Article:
As for the Q6600, that's an old design and some dual-cores which are significantly cheaper can easily outperform it in many tasks.

Pathfinder_
April 26th, 2008, 04:24 PM
Wanting the latest and most expensive hardware is totally the wrong way to go about selecting hardware.

List the tasks he wishes to perform, then choose hardware thatbis suited to the task.

As has already een mentioned, todays mega machine will be old hat in two years and nothing is future proof.

Anything currently for sale has already been superceded.

As for the Q6600, that's an old design and some dual-cores which are significantly cheaper can easily outperform it in many tasks.

The OP said that his friend wants the latest and greatest. Budget does not seem to a problem to him. If he wants the best and money is not a problem then let him get the best. BTW Q6600 is better then dual core. You say that the machine will be old in two years yet suggest to get a dual core. A quad core will prolong the usefulness of the machine more then a dual core will.

sicofante
April 26th, 2008, 04:24 PM
Wanting the latest and most expensive hardware is totally the wrong way to go about selecting hardware.
Absolutely. Couldn't agree more.


As for the Q6600, that's an old design and some dual-cores which are significantly cheaper can easily outperform it in many tasks.
Such as? Q6600's performance/price ratio seems unbeatable to me right now.

The design of the current Intel CPUs is the same Core architecture. Newer CPUs are built on 45 nm technology but design is exactly the same. Until Nehalem, where significant changes will be introduced (will be here in Q4, most probably), you can't really talk about newer designs.

Most ordinary computing tasks (including most current games) won't take any advantage of multi-core CPUs (be they dual or quad), but the trend is clear and almost everyone is moving to multi-core programming (games definitely).

I can only advice the cheapest dual core CPUs for ordinary tasks (and that's AMD+Nvidia mobo, definitely). Given the current pricing of the Q6600, if you want "better than ordinary performance" going for it is a no-brainer. Of course, if you're uncomfortable with a one year old CPU, then there's room for debate.

leeward
April 26th, 2008, 05:29 PM
First off, I want to thank everyone for their replys. That'll help me greatly as I discuss his options with him.

Personally, I am a die-hard AMD fan. Always have been. I don't know quite why, but I can't bring myself to buy Intel. I just don't like them and I'm really pulling for AMD and hoping they can make their way back to the top. But, for now, I'll suck it up and admit that Intel is a better choice and help him build an Intel system. :)

I have a question for myself, however, in regards to FSB. How would the performance of an Intel quad (whether it's an Extreme or Core 2 Quad) and DDR3 RAM be impacted by a slower FSB? And how would that relate to an AMD board with a 2600MHz HyperTransport setup?

As I understand it, FSB is a major player in system setup and can be a major bottleneck to a system's overall performance. I've seen the benchmarks so I know that, despite the FSB issue, Intel is still kicking AMD all over the place, right now. But, I'm trying to better understand the FSB vs HyperTransport and speed issues.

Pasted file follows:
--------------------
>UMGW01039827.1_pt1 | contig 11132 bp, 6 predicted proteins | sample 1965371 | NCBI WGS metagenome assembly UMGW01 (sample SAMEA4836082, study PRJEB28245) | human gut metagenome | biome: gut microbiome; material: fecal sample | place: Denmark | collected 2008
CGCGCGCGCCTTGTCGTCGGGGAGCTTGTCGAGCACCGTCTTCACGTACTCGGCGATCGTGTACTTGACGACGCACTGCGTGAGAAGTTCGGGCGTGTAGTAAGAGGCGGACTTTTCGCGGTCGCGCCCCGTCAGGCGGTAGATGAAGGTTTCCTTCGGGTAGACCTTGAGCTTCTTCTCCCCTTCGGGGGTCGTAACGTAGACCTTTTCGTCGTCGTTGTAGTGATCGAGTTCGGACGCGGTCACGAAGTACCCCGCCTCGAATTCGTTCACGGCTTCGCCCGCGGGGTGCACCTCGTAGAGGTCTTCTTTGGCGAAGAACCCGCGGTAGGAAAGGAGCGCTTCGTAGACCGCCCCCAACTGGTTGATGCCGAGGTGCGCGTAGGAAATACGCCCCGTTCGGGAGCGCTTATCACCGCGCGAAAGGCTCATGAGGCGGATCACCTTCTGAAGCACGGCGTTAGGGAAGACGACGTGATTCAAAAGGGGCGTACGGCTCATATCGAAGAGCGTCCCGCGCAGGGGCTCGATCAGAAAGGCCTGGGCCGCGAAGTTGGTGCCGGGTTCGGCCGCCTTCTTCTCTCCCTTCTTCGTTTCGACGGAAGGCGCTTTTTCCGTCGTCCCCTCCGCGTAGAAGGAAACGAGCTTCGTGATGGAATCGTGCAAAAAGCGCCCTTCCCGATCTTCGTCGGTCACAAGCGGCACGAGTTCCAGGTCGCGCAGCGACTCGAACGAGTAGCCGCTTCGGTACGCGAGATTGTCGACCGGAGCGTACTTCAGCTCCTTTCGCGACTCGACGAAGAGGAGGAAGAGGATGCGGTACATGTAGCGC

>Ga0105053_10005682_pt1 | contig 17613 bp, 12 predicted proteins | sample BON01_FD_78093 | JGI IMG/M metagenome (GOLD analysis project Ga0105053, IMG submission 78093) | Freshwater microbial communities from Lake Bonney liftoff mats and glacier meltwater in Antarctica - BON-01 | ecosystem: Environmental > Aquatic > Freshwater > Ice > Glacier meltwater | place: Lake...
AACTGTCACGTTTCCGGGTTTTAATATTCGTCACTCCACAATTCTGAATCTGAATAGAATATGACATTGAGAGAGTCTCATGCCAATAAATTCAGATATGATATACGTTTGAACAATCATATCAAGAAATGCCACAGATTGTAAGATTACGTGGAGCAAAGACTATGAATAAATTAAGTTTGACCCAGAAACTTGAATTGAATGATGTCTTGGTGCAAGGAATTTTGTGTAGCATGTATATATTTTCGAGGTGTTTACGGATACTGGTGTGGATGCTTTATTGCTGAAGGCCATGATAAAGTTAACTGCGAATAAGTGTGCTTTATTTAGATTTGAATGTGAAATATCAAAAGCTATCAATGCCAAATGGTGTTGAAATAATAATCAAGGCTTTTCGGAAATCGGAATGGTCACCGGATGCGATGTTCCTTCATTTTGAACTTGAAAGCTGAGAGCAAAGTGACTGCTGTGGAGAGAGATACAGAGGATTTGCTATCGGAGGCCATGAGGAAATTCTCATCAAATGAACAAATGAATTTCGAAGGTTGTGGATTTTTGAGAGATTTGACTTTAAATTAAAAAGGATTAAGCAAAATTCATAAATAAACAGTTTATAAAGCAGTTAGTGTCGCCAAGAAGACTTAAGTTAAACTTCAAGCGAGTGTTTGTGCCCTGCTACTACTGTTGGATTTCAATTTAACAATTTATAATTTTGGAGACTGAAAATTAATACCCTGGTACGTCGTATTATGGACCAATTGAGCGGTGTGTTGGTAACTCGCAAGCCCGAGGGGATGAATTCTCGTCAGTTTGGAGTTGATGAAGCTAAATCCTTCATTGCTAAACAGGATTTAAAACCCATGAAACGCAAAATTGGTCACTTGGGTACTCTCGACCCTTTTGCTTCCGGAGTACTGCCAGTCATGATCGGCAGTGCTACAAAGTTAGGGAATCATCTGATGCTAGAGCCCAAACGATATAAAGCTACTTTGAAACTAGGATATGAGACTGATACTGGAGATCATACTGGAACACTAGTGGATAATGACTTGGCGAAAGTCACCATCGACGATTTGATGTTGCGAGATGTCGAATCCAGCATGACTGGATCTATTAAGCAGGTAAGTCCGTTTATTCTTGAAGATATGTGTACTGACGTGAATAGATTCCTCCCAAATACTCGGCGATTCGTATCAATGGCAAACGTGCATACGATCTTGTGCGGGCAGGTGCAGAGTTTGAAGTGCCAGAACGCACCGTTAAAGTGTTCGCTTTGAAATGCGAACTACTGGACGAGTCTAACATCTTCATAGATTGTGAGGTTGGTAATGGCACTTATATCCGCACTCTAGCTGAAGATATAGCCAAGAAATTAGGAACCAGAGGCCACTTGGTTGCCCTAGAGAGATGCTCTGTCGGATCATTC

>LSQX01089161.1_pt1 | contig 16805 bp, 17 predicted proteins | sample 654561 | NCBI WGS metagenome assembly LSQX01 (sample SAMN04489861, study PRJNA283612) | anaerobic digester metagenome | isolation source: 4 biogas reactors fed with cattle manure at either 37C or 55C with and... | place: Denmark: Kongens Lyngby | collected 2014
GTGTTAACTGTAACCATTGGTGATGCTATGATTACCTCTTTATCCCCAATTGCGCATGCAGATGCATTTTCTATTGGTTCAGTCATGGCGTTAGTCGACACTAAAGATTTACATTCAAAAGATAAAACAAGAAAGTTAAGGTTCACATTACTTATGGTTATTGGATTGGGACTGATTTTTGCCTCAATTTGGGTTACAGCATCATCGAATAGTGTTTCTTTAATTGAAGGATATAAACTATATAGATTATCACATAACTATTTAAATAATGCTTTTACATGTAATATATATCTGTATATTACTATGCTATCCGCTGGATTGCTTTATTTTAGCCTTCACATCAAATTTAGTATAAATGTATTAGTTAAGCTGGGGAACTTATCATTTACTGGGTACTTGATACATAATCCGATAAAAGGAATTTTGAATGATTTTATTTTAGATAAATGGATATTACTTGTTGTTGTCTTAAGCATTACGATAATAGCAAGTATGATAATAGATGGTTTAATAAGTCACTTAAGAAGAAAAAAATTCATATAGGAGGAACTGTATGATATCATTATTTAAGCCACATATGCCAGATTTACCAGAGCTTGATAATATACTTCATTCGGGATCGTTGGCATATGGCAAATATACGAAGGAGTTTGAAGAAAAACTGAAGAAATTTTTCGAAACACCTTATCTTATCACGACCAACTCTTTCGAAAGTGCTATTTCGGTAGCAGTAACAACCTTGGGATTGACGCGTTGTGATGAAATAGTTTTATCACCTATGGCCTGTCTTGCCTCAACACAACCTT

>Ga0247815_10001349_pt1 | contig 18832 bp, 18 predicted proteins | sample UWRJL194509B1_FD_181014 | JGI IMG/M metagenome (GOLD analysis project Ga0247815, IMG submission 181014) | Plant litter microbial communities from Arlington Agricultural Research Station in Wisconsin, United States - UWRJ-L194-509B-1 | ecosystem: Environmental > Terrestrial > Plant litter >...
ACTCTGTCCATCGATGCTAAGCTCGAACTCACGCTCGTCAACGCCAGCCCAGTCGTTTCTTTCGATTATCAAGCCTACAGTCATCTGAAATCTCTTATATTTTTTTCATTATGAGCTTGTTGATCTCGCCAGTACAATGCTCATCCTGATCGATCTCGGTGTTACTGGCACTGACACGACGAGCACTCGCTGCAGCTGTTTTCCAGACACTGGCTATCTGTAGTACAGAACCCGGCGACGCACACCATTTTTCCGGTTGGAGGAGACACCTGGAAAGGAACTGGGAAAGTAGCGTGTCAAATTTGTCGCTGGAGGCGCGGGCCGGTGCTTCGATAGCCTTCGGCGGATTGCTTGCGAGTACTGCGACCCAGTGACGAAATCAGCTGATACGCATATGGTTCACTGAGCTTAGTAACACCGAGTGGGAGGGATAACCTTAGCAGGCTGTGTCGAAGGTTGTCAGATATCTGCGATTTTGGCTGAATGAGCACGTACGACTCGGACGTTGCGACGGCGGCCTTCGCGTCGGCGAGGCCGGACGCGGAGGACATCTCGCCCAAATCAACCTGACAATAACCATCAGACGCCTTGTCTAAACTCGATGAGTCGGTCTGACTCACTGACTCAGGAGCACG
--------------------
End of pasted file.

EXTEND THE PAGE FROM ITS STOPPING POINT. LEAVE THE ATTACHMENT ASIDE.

I've been around computers my whole life, but I have only recently start studying to better understand different components. I've been able to diagnosis things for a long time and repair things, but the understanding has never really been there until recently and this is one of the things I am trying to understand (I understood the practice, but not the theory).

Pathfinder_
April 26th, 2008, 05:50 PM
Intel will be replacing FSB with IMC(intergrated memory controller) soon like AMD already has done a long time ago.
As for FSB issue don't worry about it. Intel CPUs might have lower memory bandwith than AMD's becuase of FSB but to make up for that they have huge L2 cache. AMD has 512Kb L2 and 2MB L3 Shared. Some of Intel's have 4MB L2 shared and newer ones that will come out will have 6MB O_o.

Lostincyberspace
April 26th, 2008, 05:54 PM
I think amd will become the leading gaming processor in the future since they now own ati and are in a better position than intel to produce the next generation of cpu/gpu combinations. it will need a pretty big overhall in the design of mother boards though most likely incorperating a special set of memory ports to allow for dedicated memory an higher cash sizes on die.

gn2
April 26th, 2008, 05:55 PM
Such as?

E8200

gn2
April 26th, 2008, 06:01 PM
.

gn2
April 26th, 2008, 06:02 PM
If he wants the best and money is not a problem then let him get the best.

Depends on your definition of best.

Absolute top performance comes at a very hefty premium.

But then fools and their money are easily parted as the old saying goes.

Anyway, the original question was AMD or Intel.
Currently Intel are top dog.

Pathfinder_
April 26th, 2008, 06:30 PM
Depends on your definition of best.

Absolute top performance comes at a very hefty premium.

But then fools and their money are easily parted as the old saying goes.

Anyway, the original question was AMD or Intel.
Currently Intel are top dog.

The best he can get for the amount of money he is willing to spend..

sicofante
April 26th, 2008, 07:06 PM
E8200
Let's see: the E8200 runs at 2,66 GHz and is (according to the latest price list from my providers) a 13% cheaper than the Q6600. That's a few dollars which I wouldn't call "significantly cheaper", although that's a matter of opinion.